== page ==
Operation Harpoon (the Battle of Pantelleria) was one of two simultaneous Allied convoys sent to supply Malta in the Axis-dominated central Mediterranean Sea in mid-June 1942, during the Second World War. Operation Vigorous was a westward convoy from Alexandria and the convoy of Operation Harpoon travelled east from Gibraltar. Two of the six ships in the Harpoon convoy completed the journey, at the cost of several Allied warships. The Vigorous convoy was driven back by the Italian fleet and attacks by Axis aircraft.

News of the two operations had been unwittingly revealed beforehand to the Axis by the US Military Attaché in Egypt, Colonel Bonner Fellers, who had been submitting detailed military reports on British activities to Washington in a code that was later revealed by Ultra intercepts to have been broken by the Servizio Informazioni Militare (Italian military intelligence).

Pantelleria Airport

Pantelleria Airport (IATA: PNL, ICAO: LICG) is a regional airport on the Italian island of Pantelleria. It is located 5 km from the town centre and features both regular and charter flights from and to Sicily and mainland Italy.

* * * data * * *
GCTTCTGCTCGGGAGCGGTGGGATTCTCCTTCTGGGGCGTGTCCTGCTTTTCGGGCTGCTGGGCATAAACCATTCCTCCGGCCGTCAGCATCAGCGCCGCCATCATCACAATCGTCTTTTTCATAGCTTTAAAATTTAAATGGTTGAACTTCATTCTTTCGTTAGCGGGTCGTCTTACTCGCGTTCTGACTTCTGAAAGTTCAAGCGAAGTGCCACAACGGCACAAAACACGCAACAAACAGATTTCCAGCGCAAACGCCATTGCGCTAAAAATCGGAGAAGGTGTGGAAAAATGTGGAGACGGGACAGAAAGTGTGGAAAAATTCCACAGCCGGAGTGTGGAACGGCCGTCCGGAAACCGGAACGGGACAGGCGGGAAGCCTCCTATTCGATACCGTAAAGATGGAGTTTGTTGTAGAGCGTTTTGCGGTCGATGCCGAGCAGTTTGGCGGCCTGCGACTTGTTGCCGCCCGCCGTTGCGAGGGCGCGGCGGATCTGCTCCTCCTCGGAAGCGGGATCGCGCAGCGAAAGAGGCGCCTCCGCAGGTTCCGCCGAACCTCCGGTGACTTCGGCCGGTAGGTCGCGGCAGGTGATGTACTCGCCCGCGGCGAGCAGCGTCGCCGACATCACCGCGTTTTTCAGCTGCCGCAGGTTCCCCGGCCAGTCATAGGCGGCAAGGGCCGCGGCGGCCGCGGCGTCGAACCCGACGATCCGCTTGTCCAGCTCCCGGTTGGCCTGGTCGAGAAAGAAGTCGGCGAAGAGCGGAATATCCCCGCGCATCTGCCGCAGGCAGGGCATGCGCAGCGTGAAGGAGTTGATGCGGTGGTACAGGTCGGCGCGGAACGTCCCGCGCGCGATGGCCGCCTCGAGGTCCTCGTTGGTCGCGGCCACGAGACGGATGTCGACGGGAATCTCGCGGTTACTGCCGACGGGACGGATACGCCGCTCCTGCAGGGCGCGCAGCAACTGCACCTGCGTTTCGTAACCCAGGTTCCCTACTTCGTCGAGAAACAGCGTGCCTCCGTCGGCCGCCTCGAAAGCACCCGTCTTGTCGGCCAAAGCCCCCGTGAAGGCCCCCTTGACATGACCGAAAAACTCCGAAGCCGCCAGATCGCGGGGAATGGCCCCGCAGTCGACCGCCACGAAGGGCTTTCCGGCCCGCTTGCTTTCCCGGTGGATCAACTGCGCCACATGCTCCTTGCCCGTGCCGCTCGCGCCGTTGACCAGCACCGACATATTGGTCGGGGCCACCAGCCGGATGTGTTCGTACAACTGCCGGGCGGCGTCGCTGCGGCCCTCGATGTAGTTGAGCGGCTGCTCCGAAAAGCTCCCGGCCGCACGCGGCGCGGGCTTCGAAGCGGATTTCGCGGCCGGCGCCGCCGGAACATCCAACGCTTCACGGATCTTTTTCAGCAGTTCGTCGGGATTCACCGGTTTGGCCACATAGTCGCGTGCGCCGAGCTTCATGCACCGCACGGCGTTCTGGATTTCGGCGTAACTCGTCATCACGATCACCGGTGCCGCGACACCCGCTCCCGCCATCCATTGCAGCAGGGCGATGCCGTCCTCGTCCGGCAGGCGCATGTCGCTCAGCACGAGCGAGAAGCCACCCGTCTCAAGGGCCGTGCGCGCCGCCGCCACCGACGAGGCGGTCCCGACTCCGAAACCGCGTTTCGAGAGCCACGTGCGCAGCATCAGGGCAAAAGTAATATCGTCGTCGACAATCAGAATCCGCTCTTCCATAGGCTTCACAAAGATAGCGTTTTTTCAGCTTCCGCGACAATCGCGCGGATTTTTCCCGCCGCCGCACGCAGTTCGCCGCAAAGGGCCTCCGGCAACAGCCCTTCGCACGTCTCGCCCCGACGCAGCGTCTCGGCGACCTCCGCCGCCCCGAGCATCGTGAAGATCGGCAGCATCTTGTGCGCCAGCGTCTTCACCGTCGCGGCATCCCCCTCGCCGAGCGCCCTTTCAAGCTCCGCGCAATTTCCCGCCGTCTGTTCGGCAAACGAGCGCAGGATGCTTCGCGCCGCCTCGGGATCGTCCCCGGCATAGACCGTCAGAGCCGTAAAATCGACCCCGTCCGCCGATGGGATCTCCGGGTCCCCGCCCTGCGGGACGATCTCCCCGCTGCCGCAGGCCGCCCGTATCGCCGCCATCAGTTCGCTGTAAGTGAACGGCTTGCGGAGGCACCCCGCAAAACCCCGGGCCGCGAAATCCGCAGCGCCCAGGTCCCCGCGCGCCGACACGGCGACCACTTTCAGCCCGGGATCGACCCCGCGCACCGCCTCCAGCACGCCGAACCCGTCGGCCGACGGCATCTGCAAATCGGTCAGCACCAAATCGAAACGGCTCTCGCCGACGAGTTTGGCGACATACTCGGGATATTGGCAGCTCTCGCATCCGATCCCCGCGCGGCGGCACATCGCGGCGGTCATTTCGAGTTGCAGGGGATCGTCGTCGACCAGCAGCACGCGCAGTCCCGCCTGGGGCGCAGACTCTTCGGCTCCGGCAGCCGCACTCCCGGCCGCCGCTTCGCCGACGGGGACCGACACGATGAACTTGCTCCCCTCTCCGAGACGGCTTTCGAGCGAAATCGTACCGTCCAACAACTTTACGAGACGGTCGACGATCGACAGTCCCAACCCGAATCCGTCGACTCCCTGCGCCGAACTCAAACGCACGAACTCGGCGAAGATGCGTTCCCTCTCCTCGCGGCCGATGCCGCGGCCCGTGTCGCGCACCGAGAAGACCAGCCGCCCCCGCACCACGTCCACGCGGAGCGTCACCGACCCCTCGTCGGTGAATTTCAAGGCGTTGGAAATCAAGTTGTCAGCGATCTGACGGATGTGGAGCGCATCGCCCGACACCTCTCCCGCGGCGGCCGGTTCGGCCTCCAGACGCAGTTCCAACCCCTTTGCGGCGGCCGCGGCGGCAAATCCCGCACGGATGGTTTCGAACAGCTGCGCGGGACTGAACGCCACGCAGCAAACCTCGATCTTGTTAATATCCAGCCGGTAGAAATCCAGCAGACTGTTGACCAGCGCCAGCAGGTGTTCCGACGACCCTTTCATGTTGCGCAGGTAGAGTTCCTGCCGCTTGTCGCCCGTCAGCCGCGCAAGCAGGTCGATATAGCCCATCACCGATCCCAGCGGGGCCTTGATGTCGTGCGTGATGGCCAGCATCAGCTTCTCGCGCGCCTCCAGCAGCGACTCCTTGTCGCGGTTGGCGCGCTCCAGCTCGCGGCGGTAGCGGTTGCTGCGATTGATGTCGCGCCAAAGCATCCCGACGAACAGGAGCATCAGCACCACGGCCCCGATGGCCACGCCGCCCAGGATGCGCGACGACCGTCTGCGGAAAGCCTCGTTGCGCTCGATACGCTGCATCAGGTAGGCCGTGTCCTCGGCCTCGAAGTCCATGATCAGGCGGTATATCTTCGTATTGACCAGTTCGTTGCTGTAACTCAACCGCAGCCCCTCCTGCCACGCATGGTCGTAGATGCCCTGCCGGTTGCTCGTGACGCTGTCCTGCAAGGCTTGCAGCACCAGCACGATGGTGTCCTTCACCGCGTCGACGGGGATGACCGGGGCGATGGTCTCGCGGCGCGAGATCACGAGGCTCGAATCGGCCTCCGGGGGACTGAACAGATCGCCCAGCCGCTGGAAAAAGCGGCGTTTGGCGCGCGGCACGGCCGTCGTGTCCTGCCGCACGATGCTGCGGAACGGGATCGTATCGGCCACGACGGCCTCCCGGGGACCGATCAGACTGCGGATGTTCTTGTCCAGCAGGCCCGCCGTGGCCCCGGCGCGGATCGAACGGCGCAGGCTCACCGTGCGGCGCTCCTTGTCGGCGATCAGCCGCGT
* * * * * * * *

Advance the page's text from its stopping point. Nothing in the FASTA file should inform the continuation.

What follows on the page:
Pantellerite

Pantellerite is type of volcanic rock, specifically a peralkaline rhyolite. It has a higher iron and lower aluminium composition than comendite. It is named after Pantelleria, a volcanic island in the Strait of Sicily and the type location for this rock. On Pantelleria the rock is usually found as a vitrophyre containing phenocrysts of anorthoclase or sanidine. Quartz is found only in the most strongly peralkaline rocks. Mafic minerals may include aegirine, fayalite, aenigmatite, ilmenite, and sodic amphibole (often arfvedsonite or ferrorichterite).